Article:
Why NYPD officers are unhappy with New York's new marijuana policy (+video)
Mayor Bill de Blasio and Police Commissioner Bill Bratton announced Monday that possessing small amounts of marijuana would be a ticketable offense, instead of a felony. Some NYPD officers are bristling at the change and hinting at a work slowdown.
The aggressive street tactics of the New York City Police Department – especially its steady arrests of minorities possessing small amounts of marijuana in high-crime neighborhoods – has been one of the most vexing political issues in the city for nearly a decade.
So when Mayor Bill de Blasio and Police Commissioner Bill Bratton announced Monday that cops on the street would begin scaling back on the number of the city’s low-level felony marijuana arrests, and simply issue tickets with a $100 fine instead, they were hoping at long last to quell the decade-long controversy over the dramatic racial disparities found for such arrests.
But controversy continues to swirl this week. New York City cops, whose low-level pot busts over the past two decades have made the city the marijuana arrest capital of the world, are bristling again at the change in street-level tactics, which also included a dramatic reduction of “stop, question, and frisk” pat downs earlier this year.
And some beat cops are whispering about a work slowdown, The New York Daily News reports, citing police sources.
“Some guys are really blaming de Blasio,” Ed Mullins, president of the Sergeants Benevolent Association, told the News. “The guy just doesn’t get it with this whole far-left agenda, and he’s putting (cops) in a bad spot.”
Sergeant Mullins also said some precinct sergeants “are saying, ‘If that’s what they want, then let them have it.' ”
Over the past 20 years, the NYPD has arrested nearly 600,000 people for possessing a sandwich-size bag of pot or less. More than 8 of 10 of these people have been black and Latino, even though whites use the drug at similar – and for young people, higher – rates.
The focus on low-level pot busts in high-crime neighborhoods allows cops to discover more serious crimes, such as gun possession and more serious drugs. The NYPD sees this as an essential tactic for fighting crime.
Many long-time critics, too, remain unsatisfied with the new policy. The city’s summons system, which adjudicates tickets and municipal fines, has deep racial disparities as well, they point out. Furthermore, tickets, unlike arrests, do not track racial and demographic data, and they do not provide the same due process rights for the accused.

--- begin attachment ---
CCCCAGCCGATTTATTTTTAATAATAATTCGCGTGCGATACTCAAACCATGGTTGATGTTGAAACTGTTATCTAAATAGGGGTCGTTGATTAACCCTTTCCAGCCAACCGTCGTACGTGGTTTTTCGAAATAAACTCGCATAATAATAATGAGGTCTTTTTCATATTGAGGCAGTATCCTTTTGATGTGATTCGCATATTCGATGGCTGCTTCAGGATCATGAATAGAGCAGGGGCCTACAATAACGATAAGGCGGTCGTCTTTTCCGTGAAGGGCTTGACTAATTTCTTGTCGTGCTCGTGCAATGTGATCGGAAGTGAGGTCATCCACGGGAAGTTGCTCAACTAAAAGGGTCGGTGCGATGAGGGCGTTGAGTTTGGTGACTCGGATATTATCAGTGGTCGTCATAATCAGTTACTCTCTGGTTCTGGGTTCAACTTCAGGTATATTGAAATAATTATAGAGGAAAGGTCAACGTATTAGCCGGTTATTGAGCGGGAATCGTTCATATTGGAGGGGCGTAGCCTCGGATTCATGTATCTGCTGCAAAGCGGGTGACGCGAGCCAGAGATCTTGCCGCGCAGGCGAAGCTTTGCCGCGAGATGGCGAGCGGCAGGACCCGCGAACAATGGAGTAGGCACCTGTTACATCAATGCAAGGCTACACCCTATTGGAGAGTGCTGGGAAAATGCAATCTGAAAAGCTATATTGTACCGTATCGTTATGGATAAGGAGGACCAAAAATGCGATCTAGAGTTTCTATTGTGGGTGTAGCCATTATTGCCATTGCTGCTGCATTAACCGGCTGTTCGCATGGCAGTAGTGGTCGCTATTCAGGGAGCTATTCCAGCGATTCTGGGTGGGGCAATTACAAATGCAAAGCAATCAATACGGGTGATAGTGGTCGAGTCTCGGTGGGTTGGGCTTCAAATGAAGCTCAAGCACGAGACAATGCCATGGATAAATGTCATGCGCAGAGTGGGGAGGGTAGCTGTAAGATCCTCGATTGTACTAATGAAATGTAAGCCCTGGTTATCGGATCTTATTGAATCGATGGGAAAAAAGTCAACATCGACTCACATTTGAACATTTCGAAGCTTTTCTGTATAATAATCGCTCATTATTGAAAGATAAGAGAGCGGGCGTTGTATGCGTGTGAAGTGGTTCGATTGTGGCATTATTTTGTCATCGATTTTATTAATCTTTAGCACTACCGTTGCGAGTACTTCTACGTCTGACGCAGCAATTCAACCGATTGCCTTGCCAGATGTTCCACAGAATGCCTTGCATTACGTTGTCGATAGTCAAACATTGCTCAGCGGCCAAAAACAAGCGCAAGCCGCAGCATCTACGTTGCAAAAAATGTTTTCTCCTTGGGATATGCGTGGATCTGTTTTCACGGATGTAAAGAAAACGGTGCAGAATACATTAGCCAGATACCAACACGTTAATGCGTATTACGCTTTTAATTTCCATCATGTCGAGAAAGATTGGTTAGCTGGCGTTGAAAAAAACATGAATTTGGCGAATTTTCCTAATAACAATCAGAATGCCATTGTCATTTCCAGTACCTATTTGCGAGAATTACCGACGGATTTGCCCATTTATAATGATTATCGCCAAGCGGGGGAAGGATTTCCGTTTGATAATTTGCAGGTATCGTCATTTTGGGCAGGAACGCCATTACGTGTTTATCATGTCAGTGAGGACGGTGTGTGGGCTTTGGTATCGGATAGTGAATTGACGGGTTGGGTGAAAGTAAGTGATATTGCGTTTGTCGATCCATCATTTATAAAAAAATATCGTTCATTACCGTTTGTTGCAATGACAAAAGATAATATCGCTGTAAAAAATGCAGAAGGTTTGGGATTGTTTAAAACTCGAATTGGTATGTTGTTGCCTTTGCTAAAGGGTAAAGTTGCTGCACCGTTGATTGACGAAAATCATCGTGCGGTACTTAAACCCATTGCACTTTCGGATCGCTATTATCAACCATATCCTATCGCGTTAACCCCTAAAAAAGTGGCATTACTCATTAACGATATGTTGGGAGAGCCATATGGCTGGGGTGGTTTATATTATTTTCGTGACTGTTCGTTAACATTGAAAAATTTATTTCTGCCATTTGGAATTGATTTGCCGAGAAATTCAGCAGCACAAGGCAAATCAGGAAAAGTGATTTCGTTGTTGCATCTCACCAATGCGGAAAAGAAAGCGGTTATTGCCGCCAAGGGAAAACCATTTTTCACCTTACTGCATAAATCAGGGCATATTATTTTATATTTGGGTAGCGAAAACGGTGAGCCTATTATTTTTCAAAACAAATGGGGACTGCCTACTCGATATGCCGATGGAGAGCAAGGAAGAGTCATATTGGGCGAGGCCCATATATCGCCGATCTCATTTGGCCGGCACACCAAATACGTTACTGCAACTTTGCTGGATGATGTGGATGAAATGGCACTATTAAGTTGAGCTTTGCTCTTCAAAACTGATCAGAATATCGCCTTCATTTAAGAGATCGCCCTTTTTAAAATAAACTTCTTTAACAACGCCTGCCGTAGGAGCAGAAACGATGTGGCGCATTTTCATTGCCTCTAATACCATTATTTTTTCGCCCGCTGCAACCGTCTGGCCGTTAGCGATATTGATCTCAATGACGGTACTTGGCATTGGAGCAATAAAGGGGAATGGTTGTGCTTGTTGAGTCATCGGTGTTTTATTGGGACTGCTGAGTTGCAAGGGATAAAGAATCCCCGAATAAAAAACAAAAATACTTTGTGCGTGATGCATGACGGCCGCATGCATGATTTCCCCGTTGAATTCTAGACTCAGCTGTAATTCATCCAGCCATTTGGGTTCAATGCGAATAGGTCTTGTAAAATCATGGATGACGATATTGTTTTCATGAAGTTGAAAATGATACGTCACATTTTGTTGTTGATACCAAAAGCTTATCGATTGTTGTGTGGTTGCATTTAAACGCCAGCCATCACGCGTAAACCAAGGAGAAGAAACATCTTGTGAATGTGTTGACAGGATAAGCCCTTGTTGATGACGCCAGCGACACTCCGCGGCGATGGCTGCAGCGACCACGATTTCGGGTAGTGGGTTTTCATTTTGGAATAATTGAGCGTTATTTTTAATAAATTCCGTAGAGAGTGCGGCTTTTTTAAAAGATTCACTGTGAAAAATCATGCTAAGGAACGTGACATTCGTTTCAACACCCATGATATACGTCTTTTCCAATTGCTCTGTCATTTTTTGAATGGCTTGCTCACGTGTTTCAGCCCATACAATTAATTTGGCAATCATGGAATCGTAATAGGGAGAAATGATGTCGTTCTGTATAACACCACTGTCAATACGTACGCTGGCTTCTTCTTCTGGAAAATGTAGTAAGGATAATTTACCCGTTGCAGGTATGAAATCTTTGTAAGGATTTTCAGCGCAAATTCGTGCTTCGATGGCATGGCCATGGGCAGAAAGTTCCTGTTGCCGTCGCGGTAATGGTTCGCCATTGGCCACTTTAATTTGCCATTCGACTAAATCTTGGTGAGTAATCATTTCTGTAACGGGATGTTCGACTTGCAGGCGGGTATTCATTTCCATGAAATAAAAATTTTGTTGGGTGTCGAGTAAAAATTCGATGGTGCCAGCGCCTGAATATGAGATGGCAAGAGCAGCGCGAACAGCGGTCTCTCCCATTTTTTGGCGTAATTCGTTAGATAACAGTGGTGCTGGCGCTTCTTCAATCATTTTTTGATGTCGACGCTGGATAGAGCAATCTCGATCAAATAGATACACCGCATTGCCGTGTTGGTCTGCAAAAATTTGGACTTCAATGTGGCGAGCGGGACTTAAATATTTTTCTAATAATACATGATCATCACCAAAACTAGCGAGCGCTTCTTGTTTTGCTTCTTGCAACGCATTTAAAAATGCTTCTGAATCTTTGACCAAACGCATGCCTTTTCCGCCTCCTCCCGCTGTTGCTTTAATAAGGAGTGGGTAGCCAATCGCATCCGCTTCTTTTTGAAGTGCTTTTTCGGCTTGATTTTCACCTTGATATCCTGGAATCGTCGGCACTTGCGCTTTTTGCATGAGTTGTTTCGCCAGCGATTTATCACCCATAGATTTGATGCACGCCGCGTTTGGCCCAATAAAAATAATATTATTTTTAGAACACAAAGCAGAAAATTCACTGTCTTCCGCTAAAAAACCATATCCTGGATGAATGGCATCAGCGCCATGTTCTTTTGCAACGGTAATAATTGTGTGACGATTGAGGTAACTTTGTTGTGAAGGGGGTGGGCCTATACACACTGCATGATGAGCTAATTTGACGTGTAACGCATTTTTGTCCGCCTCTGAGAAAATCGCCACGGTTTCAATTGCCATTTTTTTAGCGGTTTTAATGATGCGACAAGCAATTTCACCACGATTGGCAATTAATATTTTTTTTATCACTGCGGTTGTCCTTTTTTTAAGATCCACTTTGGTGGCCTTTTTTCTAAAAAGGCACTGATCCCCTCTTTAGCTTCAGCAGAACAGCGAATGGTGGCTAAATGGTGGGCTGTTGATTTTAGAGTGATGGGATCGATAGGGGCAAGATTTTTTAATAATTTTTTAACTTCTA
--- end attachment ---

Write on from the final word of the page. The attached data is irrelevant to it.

“In order to give the public confidence in the fairness of the criminal justice system, these cases should be subject to prosecutorial review,” Brooklyn District Attorney Ken Thompson told The New York Times, reacting to the mayor’s announcement Monday. “By allowing these cases to avoid early review, by issuing a summons, there is a serious concern that many summonses will be issued without the safeguards currently in place. These cases will move forward even when due process violations might have occurred.”
Earlier this year, Mr. Thompson’s office said it would no longer prosecute those arrested for low-level marijuana possession, if the accused had no prior records or outstanding warrants. Since July, Brooklyn prosecutors have dismissed the cases of about 850 individuals carrying small amounts of pot, nearly a third of all such cases, the Times reports.
Nearly 81 percent of the 7.3 million people given tickets of all sorts between 2001 and 2013 were black and Hispanic, according to a recent analysis by the New York Civil Liberties Union.
But the issue is both politically and logistically complex. On the one hand, in 1977, New York State already decriminalized possessing less than 25 grams of marijuana, making it merely a ticketable offense. Displaying it openly in public, or smoking it on the streets, however, was and is still considered a felony misdemeanor.
New York City cops have used this as a kind of tactical loophole when arresting those found with small amounts of the drug. Often when they make a stop, they order the person to empty his or her pockets. Then, when even small amounts of marijuana become displayed “in open view,” the person can be arrested.
For example, a low-level pot dealer could be carrying up to 30 “dime bags” of the drug – small packets that sell for 10 bucks – and still have less than 25 grams. Technically, this is only a ticketable offense if the drugs are not displayed in open view.
“If the current practice of making arrests for both possession and sale of marijuana is, in fact, abandoned, then this is clearly the beginning of the breakdown of a civilized society,” Mullins told The New York Post after the mayor and commissioner announced the new policy.
“It’s counterproductive to the broken-windows theory,” he continued. “If we’re not making marijuana arrests, then we may not pop someone who has a warrant on them or who committed felony crimes.’’